Over the recent break between Summer and
Fall Quarters, students from the North Georgia Technical College
Commercial Photography program were invited to document the work
of the Georgia Turtle Rehabilitation Center on Jekyll Island.
The photographs taken by the students will be used for
publications and advertisements during the year thus giving them
Whitney Hill of Mt. Airy, Kenslei Krippner of Clarkesville,
Richard Hayes of Cleveland, Joshua Lovell of Tiger, and Lori
Nichols of Young Harris were among those who took advantage of
this learning opportunity accompanied by instructors Jim Loring
and Ginger Moseley.
The Georgia Turtle Rehabilitation Center staff primarily
consists of volunteers from Americorp but does have some
intermittently paid positions. “We spent a day with them
as they diagnosed and rehabilitated turtles,” explained Moseley.
One turtle, named Al, had lost its ability to dive and was
constantly buoyant. If a sea turtle cannot dive, they are
unable to get food. The team had been working with Al for over a
year and are planning on releasing him this spring when the
water warms up.
“Sea turtles are incredible creatures,” noted Loring. “It
is always special when we make a connection, and Al was really
watching our every move.” Sea turtles leave their nests as
infants and swim across the oceans for up to thirty years before
returning to within five miles of the beach from which they
hatched to lay a new batch of eggs.
Another turtle with an unusual pattern on its carapace had been
named Sunburst. Sunburst had been struck by a boat
propeller which mangled part of his shell and after much healing
is now getting close to being released.
The center, which opened its doors in June of 2007, had over
fifteen sea turtles that were undergoing various treatments.
A majority of the turtles are found stranded off the Georgia
coast. Most, like Freedom, who was found in July of this year,
are treated and released.
“It was an incredible experience for our students,” said fellow
instructor Jeff Gulle. “Not only did they have the
opportunity to submit work for professional use, but it was an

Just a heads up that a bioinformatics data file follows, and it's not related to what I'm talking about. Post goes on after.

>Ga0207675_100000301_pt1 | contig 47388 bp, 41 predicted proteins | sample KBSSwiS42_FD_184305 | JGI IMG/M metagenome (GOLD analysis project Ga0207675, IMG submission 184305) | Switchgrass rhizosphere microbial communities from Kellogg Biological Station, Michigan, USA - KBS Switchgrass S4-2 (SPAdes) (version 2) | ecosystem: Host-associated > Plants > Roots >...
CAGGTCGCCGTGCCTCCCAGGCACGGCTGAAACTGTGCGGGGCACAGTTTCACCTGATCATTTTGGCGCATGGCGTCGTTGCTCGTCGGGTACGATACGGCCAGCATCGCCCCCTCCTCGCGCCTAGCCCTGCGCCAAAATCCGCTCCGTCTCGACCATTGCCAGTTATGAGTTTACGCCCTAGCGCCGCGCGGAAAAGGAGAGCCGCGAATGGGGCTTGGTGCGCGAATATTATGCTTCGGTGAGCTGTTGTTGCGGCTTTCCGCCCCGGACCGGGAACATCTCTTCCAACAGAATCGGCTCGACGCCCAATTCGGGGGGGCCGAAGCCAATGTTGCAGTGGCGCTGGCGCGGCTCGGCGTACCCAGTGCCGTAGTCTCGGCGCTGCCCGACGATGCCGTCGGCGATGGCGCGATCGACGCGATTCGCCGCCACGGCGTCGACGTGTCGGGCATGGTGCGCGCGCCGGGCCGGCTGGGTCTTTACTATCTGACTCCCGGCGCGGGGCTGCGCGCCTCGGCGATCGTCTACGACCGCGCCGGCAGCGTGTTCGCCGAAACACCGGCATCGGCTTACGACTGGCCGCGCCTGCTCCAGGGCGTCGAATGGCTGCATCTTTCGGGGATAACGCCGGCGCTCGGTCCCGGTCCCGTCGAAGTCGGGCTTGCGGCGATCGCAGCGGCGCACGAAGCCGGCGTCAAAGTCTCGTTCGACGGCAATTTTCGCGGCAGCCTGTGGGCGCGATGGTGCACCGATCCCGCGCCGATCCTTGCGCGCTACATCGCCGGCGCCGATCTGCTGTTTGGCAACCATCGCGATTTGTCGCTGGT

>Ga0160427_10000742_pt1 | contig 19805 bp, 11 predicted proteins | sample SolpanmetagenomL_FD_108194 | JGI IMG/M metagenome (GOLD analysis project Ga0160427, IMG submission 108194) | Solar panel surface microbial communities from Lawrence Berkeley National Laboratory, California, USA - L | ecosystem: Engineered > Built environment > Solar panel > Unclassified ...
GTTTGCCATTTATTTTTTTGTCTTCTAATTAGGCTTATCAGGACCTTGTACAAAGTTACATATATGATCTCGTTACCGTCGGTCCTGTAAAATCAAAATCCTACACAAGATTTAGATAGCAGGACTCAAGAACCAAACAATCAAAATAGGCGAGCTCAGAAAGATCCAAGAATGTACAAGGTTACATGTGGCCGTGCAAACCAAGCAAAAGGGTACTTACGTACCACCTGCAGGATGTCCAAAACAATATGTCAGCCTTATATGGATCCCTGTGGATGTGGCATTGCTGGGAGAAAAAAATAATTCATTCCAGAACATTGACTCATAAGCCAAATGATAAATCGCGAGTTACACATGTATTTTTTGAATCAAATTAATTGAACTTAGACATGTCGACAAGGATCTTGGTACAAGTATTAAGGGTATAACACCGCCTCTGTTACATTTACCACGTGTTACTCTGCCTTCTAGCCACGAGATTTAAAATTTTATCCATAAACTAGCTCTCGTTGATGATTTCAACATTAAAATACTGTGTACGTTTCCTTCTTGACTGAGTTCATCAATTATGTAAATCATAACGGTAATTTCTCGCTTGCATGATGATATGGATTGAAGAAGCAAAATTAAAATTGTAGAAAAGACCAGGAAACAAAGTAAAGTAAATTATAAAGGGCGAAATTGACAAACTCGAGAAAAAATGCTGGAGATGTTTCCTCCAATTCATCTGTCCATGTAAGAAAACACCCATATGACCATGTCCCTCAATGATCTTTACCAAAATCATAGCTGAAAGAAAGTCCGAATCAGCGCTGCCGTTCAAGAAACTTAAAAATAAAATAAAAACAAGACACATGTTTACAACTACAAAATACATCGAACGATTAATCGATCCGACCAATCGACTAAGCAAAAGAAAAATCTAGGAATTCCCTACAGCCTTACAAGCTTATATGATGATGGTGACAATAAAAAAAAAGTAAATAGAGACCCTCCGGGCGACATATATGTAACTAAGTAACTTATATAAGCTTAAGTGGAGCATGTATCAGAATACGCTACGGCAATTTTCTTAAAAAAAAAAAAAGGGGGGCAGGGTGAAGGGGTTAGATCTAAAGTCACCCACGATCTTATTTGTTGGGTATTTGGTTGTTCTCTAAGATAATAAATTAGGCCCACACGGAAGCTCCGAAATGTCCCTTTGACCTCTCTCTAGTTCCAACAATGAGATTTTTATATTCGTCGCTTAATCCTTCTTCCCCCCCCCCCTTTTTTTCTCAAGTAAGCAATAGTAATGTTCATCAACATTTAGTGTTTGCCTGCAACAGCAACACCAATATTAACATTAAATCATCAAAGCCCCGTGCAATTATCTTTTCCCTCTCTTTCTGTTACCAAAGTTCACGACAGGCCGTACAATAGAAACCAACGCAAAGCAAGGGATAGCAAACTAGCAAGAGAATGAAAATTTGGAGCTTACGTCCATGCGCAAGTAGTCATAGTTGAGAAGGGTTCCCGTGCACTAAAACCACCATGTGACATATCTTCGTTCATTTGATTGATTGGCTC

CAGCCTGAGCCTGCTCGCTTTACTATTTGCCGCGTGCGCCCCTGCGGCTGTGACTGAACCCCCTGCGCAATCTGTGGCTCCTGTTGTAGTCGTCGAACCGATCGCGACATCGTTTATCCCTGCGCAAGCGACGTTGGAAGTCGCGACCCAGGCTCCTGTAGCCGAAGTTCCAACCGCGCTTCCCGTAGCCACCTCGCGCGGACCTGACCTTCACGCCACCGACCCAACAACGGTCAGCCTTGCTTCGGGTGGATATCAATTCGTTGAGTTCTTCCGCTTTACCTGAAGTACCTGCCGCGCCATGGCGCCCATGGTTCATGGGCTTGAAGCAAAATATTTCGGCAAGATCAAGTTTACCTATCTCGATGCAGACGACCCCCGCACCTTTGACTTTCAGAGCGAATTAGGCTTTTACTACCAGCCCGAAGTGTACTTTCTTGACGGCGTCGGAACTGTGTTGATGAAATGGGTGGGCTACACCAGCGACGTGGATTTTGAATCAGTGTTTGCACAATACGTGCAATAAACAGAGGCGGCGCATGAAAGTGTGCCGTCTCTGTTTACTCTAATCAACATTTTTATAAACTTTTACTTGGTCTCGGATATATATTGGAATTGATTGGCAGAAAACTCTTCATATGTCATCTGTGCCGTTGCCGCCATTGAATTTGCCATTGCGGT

extraordinary experience for all of us. We are looking
forward to being invited back the next time they release into
Selected photos may be viewed on NGTC’s Facebook page:
For more information on the Commercial Photography program of
study at NGTC, contact Jim Loring (email@example.com)
or Jeff Gulle (firstname.lastname@example.org)
or call 706-754-7700.
Cheers for Children
As a longstanding member of the American
Culinary Federation (AFC) Greater Atlanta Chapter, David Drake
finds great opportunities for his Culinary Arts students at
North Georgia Technical College to participate in a variety of
professional skill-building events.
In early November, Drake involved several of his students in the
annual Cheer for Children Ball at the Atlanta History Center.
The event entitled “Imagine a World Without Child Abuse” was a
rousing success raising $145,000 for the cause.
From tasty polenta to s’mores, the attendees were treated to
fabulous gourmet delights. A spirited live auction followed
featuring a Costa Rican adventure, a trip to Oregon Wine County,
a dinner featuring Jamie Adams of Veni Vidi Vici, and much more.
In the end, the real winners were the children that will benefit
from the funds collected.
NGTC students that travelled to Atlanta to work this banquet
included Alexandria Merchant of Blairsville, Richard Turner of
Blue Ridge, and Travis Kimsey from Farner, Tennessee.
For more information on Cheer for Children, visit
www.cheerforchildren.info. For more information on the
Culinary Arts program at NGTC, contact David Drake at